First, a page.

# Difference between Absolute value of integral and integral of absolute value

I have this problem which I am not completely sure how to start it. It is the Fundamental Theorem of Calculus section of the textbook I am trying to teach myself from.

Let $f:[0,1]\rightarrow \mathbb{R}$ be differentiable on $(0,1)$. Suppose both $f$ and $f'$ are continuous on $[0,1]$. Prove that

$$\int_{0}^{1} |f(x)| dx - \Bigg|\int_{0}^{1} f(x) dx\Bigg|\leq \frac{1}{2} \max\limits_{x\in [0,1]}|f'(x)|.$$

This feels like it could be a use for the MVT(for integrals) which is also in this section. It says, for our case:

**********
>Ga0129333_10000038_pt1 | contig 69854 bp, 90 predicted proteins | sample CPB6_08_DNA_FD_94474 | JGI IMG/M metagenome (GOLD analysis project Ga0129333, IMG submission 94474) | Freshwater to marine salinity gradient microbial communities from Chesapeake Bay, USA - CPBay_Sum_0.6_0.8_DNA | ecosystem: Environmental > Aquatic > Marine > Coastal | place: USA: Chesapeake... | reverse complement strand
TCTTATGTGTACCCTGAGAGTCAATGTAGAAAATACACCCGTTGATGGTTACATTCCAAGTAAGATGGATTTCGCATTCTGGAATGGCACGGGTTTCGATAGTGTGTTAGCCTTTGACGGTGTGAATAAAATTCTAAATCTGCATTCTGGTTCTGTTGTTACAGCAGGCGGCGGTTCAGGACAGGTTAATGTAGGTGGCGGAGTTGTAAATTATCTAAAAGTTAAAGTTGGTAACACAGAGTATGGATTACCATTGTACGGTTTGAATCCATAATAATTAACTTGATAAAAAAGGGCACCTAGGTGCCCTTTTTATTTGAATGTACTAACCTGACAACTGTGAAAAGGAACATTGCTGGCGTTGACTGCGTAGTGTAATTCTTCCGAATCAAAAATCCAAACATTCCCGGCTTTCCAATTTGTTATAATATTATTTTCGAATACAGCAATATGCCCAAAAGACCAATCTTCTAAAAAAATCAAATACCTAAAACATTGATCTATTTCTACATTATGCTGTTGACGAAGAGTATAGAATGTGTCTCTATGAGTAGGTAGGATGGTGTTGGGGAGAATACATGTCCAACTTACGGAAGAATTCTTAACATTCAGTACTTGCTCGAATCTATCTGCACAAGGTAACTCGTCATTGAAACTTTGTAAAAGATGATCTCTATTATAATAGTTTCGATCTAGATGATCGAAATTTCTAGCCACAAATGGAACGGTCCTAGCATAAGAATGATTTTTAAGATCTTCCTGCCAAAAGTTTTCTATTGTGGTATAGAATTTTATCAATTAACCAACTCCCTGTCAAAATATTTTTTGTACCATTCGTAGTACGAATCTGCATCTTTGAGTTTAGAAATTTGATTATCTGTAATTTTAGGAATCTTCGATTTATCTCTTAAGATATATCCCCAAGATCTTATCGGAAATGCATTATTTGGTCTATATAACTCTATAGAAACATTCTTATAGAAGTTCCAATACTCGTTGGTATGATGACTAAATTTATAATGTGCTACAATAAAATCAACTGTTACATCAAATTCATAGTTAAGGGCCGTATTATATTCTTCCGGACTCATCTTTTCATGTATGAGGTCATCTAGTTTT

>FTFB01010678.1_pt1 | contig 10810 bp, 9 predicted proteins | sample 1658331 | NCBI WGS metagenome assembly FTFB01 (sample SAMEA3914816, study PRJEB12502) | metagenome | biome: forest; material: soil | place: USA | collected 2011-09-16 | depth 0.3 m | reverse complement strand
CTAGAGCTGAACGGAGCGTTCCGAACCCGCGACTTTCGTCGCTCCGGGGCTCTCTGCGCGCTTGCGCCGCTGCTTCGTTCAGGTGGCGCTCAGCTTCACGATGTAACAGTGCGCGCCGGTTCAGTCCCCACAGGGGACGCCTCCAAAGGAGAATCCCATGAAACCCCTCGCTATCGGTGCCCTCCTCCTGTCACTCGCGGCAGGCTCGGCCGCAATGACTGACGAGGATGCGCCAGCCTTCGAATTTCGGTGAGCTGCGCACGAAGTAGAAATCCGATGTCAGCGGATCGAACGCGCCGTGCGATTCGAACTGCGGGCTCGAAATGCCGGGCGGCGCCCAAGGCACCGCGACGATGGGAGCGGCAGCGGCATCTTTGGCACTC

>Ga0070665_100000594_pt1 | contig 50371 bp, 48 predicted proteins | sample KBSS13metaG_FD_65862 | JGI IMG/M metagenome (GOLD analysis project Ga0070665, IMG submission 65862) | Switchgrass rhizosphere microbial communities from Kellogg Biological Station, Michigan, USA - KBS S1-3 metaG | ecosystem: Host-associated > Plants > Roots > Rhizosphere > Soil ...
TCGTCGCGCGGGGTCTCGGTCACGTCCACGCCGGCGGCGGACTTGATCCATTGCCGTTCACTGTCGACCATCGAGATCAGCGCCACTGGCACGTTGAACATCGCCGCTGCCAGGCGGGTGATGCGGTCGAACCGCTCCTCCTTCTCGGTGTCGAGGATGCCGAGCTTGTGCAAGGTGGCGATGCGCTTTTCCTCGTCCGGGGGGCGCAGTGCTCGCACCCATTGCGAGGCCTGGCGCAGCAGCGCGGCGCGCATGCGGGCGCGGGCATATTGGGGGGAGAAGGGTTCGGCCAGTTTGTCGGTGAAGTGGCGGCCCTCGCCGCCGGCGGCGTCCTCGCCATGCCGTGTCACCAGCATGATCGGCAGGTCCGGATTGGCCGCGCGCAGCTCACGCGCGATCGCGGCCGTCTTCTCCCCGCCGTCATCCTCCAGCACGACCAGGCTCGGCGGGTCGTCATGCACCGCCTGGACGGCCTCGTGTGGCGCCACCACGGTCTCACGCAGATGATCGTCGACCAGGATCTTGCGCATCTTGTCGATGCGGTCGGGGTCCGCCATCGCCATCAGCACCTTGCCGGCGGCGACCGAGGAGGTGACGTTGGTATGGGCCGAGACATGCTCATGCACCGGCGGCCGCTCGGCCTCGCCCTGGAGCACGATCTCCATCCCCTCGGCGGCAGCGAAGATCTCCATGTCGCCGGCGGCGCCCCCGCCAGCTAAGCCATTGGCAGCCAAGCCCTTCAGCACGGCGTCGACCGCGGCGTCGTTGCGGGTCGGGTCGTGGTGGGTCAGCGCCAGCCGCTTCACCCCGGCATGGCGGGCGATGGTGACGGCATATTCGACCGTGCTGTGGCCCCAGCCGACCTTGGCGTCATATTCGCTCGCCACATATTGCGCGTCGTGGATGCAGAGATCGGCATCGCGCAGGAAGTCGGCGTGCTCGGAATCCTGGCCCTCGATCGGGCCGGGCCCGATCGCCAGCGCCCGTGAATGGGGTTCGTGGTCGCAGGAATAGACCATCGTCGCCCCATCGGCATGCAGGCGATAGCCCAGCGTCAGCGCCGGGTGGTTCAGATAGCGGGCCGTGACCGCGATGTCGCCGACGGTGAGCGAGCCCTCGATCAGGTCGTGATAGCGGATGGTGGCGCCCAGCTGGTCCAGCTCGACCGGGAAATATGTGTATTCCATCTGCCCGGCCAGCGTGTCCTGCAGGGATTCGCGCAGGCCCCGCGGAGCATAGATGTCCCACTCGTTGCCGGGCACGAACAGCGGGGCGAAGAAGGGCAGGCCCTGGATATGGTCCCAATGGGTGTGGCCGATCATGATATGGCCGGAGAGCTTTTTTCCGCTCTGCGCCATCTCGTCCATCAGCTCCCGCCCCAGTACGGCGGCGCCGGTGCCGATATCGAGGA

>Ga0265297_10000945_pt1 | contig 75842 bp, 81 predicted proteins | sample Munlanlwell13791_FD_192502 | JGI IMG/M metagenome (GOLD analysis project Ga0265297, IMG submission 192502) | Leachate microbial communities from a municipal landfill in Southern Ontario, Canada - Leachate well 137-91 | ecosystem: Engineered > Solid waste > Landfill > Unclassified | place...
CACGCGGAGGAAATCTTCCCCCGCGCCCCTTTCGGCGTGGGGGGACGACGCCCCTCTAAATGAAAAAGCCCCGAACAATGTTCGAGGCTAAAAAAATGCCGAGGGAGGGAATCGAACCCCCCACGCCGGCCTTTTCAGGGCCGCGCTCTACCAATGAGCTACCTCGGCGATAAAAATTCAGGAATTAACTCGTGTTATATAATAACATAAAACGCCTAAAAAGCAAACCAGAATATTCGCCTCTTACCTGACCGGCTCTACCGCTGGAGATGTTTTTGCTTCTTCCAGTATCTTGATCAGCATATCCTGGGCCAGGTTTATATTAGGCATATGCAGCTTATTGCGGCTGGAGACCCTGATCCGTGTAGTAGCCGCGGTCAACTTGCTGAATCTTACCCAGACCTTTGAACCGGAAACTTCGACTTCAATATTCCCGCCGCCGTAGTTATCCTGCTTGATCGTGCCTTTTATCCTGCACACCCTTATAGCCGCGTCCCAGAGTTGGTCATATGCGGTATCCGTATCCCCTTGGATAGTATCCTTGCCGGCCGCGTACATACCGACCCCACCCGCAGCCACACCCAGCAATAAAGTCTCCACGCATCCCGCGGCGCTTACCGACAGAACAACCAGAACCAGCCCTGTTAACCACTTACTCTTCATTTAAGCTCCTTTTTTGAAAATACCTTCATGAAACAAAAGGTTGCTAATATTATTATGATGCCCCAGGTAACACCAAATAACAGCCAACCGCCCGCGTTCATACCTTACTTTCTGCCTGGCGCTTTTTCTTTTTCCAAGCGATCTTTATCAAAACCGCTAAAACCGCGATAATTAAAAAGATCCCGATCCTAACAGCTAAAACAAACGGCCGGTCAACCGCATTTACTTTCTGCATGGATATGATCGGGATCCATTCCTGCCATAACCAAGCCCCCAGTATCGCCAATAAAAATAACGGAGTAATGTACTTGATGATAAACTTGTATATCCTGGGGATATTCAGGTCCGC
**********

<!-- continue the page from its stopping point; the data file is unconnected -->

If $f$ is continuous on [0,1], then there exists a number $c$ such that $$f(c)=\int_{0}^{1} f(x) dx.$$

This is probably very easy, I am just not seeing it! Thanks for the help!

• Hint: from the mvt you have: $|f(c)|-|f(b)|\leq (b-c)|f'(d)|$ for some b,c,d. – YoTengoUnLCD Apr 14 '16 at 3:56

Hint: Let $M = \sup_{[0,1]} |f'|.$ By the mean value property of integrals of continuous functions, it suffices to show
$$\int_0^1|f(x)|\, dx -|f(c)| \le \frac{M}{2}$$
for any $c \in [0,1].$ The left side equals $\int_0^1(|f(x)| -|f(c)|)\, dx,$ which is $\le \int_0^1(|f(x) -f(c)|)\, dx.$